Memories of Birth Trauma Past

24 comments

Warning: This is potentially triggering to other mommas who had traumatic birth experiences

This past weekend my husband said to me “Hey Michelle, can we get rid of these pills?” At first I had no idea what he was talking about because I’m not taking any medication and then when I saw the pill bottle I knew. He found some leftover anti-anxiety pills that I had to take after having my daughter. You know, that time I had a very traumatic birth experience that lead me down a spiral of uncontrollable anxiety and resulted in a trip in the ER after being home from the hospital only 2 days. (Here’s part one and part two of that story and here’s a link to more information about postpartum anxiety)

I had no idea that when I left the hospital with this little love bug I would be tested in ways I never imagined.
I had no idea that when I left the hospital with this little love bug I would be tested in ways I never imagined.

Now that there’s been almost 2 years of distance between that point in my life and where I am now, I don’t think about what happened as often as I used to. But is the trauma still there? Yes. Just seeing that pill bottle brought up the memories and some of the anxiety I felt when dealing with my own post-birth mental health crisis.

I still wonder why I couldn’t have the smooth, vaginal birth I wanted. The last thing I wanted was a c-section. Was it necessary in my situation? Probably, considering that my daughter scored scarily low on the apgar test and was unresponsive when she was eventually taken out of my body. I will never forget the fear I felt when I didn’t hear her crying. In every birth scene you see in a movie the baby starts crying immediately when born but I heard absolute silence. I saw her whisked away from me and remember begging the doctors to tell me what happened. WHY WASN’T SHE CRYING? Why wouldn’t anyone tell me what was going on? The look on my husbands face when he had to choose between staying with me for the rest of the surgery or going with our distressed newborn and leaving me alone – that fucking kills me. Kills me.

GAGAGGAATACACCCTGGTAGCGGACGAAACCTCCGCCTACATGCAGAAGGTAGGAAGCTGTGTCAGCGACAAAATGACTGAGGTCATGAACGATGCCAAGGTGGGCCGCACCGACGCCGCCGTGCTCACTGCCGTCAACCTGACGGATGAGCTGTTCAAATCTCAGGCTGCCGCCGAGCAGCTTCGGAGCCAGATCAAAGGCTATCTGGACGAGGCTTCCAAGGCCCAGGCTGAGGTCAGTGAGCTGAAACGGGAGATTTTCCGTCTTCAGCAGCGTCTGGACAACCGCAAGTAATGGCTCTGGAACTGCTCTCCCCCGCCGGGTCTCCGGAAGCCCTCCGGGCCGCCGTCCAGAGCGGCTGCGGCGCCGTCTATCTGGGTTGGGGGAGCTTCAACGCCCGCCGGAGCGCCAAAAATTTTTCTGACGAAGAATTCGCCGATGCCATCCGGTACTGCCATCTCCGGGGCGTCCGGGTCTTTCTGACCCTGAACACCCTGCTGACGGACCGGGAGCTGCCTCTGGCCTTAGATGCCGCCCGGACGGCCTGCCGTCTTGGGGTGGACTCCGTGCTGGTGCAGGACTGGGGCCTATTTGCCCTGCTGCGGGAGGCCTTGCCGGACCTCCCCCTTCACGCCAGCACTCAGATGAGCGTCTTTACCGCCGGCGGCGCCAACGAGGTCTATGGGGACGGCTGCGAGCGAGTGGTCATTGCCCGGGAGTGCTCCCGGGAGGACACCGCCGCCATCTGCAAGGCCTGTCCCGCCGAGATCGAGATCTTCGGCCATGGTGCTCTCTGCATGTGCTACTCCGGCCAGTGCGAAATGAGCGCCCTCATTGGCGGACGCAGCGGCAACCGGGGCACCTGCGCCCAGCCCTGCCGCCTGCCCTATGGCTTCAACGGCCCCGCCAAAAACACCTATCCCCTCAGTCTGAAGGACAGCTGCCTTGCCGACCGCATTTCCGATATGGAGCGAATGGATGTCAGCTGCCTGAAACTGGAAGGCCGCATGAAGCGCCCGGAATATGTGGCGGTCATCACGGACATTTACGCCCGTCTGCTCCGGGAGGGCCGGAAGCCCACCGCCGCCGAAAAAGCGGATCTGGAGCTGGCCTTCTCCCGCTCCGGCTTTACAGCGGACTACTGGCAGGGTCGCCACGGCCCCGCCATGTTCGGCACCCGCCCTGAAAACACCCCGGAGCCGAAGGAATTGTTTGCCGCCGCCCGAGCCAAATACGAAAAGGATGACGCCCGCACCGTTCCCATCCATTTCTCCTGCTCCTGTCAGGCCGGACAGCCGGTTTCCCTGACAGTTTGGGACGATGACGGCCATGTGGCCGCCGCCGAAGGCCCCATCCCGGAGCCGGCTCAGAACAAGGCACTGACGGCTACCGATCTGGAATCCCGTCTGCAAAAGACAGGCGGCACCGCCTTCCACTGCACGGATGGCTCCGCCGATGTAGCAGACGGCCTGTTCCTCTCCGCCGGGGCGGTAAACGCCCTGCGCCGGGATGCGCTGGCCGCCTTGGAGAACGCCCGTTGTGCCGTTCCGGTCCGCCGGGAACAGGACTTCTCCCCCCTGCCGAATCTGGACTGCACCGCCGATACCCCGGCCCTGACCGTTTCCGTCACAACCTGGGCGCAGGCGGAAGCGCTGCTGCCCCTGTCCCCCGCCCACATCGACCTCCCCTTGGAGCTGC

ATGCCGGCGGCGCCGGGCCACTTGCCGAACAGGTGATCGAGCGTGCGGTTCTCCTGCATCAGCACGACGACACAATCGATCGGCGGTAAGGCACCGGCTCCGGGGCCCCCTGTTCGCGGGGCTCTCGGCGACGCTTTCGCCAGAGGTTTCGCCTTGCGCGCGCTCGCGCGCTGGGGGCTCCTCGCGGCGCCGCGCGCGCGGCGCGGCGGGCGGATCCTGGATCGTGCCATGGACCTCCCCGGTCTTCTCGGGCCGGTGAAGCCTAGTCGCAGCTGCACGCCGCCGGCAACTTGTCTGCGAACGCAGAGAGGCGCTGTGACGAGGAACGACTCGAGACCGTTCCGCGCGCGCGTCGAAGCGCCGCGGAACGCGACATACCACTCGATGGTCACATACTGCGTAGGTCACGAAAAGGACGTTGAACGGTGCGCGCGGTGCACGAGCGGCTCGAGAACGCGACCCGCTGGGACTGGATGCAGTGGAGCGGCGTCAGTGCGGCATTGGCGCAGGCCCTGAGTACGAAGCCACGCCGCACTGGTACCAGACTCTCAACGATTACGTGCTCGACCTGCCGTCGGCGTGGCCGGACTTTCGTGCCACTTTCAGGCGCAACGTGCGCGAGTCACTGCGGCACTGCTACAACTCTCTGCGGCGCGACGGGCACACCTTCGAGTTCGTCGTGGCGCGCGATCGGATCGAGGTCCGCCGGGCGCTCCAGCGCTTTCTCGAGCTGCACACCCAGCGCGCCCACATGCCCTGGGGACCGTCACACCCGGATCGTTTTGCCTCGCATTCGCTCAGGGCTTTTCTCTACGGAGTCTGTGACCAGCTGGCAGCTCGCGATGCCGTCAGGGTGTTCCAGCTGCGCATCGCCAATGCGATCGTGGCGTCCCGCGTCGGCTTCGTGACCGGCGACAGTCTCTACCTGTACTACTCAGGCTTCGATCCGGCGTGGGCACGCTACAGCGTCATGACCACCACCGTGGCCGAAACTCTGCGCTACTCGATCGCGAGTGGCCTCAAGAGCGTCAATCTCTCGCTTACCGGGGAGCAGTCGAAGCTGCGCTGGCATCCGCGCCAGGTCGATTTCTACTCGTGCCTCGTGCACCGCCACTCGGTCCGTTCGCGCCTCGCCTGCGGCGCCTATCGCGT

Deep breaths. Even just writing this now is causing tears to stream down my face. Almost 2 years later and yet when I let myself really think about what happened, it feels like yesterday. Sometimes when I’m alone in the shower and my hand brushes over the scar on my lower abdomen, I have to do everything in my power to not let the memories flood in.

While I’ve healed physically and have done a lot of emotional healing, I am afraid to have another child because of what happened. I say in a silly tone to people that my husband and I are “one and done” but deep down, there’s really not anything funny about it. Deep down the idea of birth, the possibility of having to once again lay on that metal table and be cut open, causes me emotional pain and fear. I’ve always wanted at least two kids but I don’t think I can do it. Despite how awesome my daughter is, I can’t go back to that place.

My happy, healthy, almost two-year old.
My happy, healthy, almost two-year old.

24 comments on “Memories of Birth Trauma Past”

  1. Thanks for continuing to share your journey Michelle. I am still angry at the way you (and countless other women) were treated during birth. It is unfortunate that birth has become so overly medicalized, and that no one seems to care about the birthing mom’s anymore – as long as baby is healthy, right? Well, I think that is crap. Of course we all want a healthy baby (who would say they didn’t??) but the emotional and physical health of the birthing mothers seems to get lost in the process. Yes, C-sections and other medical interventions are necessary for certain situations, but that doesn’t mean it has to be traumatic. We all deserve dignity and respect – and we all deserve to have the fear taken out of our birthing experiences.

  2. I did notice that people finally stopped asking when we were having a third around the time grant was four if that gives you a time frame for when the annoying questions will stop.

  3. What an amazing story.

    Your girl is beautiful.